Tuesday, December 13, 2011


Cater your decorations to the younger set because Christmas is really for children. . . . Christmas began with a family; that's why it has such a hold on the heart, why it's important to endow children with memories of family and home they will treasure. Better Homes and Garden Christmas Ideas, 1957

Rudolph, the red-nosed reindeer,
Had a very shiny nose.
And if you ever saw it
You would even say it glows.

I thought that readers were imagining that they saw Rudolph in the picture of Mike and Nellie on the previous post. Turns out I'm the one with the fertile imagination. However, now that the correct photo has been pointed out, yes, that's Rudolph peeking over the counter at the Christmas cookies. And here I thought he was just placidly awaiting his bath and a press job on his red velvet ribbon. Instead he was participating. Here's that picture again in case you missed Rudolph, too. 

So, it's time to talk about Rudolph.
Mike and I attend several parties during the holiday season, mostly related to organizations and commercial interests. It seems like this is the way of Christmas parties these days – at least, it is for us.

A few years ago, we attended a party given by a member of the bicycle club. The house looked great. The tree cast subdued lighting in the living room, and the whole effect with other decorations was one of a Christmas fairyland. I remarked to the host that his wife had done an excellent job with the decorating. “It must have taken a lot of time,” I observed.

“What! This?” he replied. “It doesn’t take time. Everything comes out of storage bins from the garage. And when it’s over, it all goes back in the storage bins.”

Instant decorating! I had never thought of it that way. While I was laboring long with ‘50s ceramics, others were tossing stuffed animals and bigger, non-breakable items around the room to make it merry in a hurry.

Yes, and I can hear you saying, “But that’s just not your style,” and you’re right. Nevertheless, when I see a stuffed animal / character that strikes my fancy, I buy it. And I have a storage bin for them, and maybe I should think about getting another. And they do make a room look festive in a hurry.

Another thing – it awakened me to what holiday stuffed animals I (and Hallie) already had. Hallie had one of those dogs that barks Christmas songs. She also had a holiday “Puff-a-Lump.” Remember “Puff-a-Lumps”?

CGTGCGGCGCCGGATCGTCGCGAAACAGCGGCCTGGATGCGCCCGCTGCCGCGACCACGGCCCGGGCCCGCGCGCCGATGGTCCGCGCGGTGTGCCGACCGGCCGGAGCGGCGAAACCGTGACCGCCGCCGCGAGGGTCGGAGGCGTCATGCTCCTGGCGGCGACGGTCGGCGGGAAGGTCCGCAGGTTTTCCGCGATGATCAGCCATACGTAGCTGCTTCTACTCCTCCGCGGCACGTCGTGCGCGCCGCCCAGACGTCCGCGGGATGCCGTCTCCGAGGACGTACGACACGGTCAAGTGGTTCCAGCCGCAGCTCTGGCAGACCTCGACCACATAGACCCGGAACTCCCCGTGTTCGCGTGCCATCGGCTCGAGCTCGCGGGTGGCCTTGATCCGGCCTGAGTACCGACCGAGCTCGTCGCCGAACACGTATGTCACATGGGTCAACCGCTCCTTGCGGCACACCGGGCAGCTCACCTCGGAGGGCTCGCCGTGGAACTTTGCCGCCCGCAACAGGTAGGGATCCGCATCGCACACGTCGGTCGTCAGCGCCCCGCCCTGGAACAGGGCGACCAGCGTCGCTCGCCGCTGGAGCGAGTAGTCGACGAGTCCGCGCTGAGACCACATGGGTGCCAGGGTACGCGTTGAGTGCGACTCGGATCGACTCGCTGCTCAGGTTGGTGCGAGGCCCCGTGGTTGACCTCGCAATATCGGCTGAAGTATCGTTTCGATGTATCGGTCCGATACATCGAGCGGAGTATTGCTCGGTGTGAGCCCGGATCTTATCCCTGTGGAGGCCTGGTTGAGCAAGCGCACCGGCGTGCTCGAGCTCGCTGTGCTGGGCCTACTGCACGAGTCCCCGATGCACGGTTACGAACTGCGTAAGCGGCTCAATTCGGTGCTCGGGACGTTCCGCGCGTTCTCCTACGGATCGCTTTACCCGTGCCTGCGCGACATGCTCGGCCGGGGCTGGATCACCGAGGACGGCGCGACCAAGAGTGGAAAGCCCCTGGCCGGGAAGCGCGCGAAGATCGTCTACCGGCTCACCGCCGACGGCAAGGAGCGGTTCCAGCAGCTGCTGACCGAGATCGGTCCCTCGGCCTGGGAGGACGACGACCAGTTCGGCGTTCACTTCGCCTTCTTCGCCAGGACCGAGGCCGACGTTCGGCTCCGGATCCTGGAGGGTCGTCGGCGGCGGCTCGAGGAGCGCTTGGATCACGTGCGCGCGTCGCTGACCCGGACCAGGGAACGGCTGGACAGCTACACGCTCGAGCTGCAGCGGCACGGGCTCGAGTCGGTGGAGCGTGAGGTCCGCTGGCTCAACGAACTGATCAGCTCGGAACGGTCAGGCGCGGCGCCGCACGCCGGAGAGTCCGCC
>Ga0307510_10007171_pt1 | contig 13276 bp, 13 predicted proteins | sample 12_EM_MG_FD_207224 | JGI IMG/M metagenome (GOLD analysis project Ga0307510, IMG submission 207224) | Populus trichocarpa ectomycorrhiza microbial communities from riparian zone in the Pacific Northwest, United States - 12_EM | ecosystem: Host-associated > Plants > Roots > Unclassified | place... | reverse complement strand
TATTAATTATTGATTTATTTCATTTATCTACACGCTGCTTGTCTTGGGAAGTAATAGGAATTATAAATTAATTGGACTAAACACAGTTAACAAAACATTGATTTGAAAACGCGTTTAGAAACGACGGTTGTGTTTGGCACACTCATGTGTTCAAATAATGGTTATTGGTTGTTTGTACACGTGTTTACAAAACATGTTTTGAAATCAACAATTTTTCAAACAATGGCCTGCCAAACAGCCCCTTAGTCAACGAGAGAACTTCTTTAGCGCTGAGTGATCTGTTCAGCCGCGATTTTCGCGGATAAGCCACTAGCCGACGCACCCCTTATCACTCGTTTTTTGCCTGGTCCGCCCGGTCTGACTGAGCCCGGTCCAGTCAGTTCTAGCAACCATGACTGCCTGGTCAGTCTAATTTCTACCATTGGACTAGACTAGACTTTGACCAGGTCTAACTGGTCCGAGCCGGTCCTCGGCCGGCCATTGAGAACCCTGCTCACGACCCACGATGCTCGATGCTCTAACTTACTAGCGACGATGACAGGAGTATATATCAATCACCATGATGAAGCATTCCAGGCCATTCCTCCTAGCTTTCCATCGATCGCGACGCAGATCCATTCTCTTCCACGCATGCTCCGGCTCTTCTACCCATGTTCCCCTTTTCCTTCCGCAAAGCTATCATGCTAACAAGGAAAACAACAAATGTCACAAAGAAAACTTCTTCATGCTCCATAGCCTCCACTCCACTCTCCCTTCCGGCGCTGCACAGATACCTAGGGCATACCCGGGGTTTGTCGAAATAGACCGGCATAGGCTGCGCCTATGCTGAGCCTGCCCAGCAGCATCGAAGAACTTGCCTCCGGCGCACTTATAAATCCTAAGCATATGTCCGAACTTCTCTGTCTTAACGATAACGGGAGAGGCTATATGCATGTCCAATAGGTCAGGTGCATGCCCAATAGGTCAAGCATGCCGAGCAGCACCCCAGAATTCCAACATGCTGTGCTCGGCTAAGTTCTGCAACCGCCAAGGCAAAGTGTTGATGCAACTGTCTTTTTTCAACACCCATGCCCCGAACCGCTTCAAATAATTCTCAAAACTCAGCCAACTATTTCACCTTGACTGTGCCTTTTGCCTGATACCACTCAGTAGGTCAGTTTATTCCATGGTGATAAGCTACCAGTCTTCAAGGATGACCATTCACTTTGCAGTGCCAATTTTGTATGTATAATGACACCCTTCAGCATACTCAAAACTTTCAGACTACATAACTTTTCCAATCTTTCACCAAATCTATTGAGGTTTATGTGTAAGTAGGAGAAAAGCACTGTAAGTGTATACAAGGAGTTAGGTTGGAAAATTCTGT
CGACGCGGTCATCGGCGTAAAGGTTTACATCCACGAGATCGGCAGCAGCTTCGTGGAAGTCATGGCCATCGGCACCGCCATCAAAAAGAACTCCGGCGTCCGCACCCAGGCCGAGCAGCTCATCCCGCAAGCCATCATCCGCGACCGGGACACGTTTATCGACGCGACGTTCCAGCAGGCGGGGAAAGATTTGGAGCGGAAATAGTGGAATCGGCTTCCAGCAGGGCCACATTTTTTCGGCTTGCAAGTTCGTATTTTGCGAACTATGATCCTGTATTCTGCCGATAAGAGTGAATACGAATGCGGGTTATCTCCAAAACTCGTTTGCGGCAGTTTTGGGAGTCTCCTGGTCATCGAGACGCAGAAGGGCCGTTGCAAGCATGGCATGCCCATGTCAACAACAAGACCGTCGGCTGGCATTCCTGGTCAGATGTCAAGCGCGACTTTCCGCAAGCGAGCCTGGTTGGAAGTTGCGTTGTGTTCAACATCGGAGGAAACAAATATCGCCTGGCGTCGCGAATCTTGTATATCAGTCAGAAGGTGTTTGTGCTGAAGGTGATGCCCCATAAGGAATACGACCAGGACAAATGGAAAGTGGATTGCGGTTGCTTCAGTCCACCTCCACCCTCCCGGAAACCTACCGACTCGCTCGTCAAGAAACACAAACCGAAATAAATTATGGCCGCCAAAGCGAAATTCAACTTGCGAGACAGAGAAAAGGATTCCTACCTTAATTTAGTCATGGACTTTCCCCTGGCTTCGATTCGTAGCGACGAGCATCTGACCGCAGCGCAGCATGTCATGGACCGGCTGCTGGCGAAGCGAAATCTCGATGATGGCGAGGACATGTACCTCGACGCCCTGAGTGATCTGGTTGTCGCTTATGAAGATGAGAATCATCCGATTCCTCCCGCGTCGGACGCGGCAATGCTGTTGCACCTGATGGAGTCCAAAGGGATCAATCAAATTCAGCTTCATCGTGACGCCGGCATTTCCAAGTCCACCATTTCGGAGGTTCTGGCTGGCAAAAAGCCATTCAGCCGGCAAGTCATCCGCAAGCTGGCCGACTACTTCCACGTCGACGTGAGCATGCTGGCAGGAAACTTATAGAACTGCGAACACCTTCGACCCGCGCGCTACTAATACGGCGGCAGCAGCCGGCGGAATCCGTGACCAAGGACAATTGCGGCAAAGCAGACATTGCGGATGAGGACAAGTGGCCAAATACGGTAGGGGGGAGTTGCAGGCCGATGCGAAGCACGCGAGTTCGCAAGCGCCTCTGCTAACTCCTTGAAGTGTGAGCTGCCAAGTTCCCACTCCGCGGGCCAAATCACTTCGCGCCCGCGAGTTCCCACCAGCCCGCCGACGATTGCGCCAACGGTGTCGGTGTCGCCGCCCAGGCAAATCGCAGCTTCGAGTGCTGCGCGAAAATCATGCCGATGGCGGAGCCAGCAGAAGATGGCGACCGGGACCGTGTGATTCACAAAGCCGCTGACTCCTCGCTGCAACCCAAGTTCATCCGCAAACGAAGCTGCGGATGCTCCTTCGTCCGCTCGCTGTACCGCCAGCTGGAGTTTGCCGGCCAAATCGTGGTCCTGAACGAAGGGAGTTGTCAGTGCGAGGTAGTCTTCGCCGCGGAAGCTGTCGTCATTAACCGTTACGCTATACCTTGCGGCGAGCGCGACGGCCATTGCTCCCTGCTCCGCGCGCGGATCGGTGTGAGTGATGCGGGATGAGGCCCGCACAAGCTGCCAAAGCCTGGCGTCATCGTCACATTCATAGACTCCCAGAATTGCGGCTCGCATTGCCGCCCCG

And I – well, I had Rudolph. He’s old and tired – and I remember him as always old and tired. When I was growing up, many of my toys actually belonged to my older sisters, so one day (when I was an adult) I asked Mother where Rudolph had come from. “Rudolph is yours,” she said in some surprise, as if I should have known. He had been given to me, she said. She didn’t remember the details.

A couple of years ago, the Lewiston Tribune published this old picture of a shelf-ful of “Rudolphs” at Montgomery Ward in Lewiston, 1949. Of course, “Rudolph, the Red-Nosed Reindeer” was a Montgomery Ward promotion. Well, the timing was right for that Rudolph to be mine. KW

[The postcard is from Vance's postcard album and was his gift from his grandmother, Lucy Dickson, Christmas 1910. He was five years old.]


Chris said...

Oh ho!! The mystery is solved. The Rudolph I saw was on the kitchen chair in the picture of the cookies. I'll bet that's what Hallie saw, too, and then just wrote the next sentence about Nellie.

Kathy said...

You're right, Chris. I just assumed it was the same picture with Mike and Nellie. And Rudolph isn't readily apparent unless you enlarge the picture and then you sorta have to look closely. You guys are good!!!

So, I decided it was appropriate to update the post with corrected info rather than leave a misconception for posterity. Rudolph is kinda cute back there.


Hallie said...

Ha ha! Serves me right for being so disjointed with my comments. I'm still laughing about how Chris called it the "Rudolph Controversy".

That's pretty neat about the Rudolphs in the newspaper. Maybe YOUR Rudolph is in that very photo!

Kathy said...

There's a good chance my Rudolph came from that very display. Someone, probably a family member, saw the display and thought Rudolph would be a good present for the new baby.

He's getting more respect this year than he's ever had. He's so thrilled!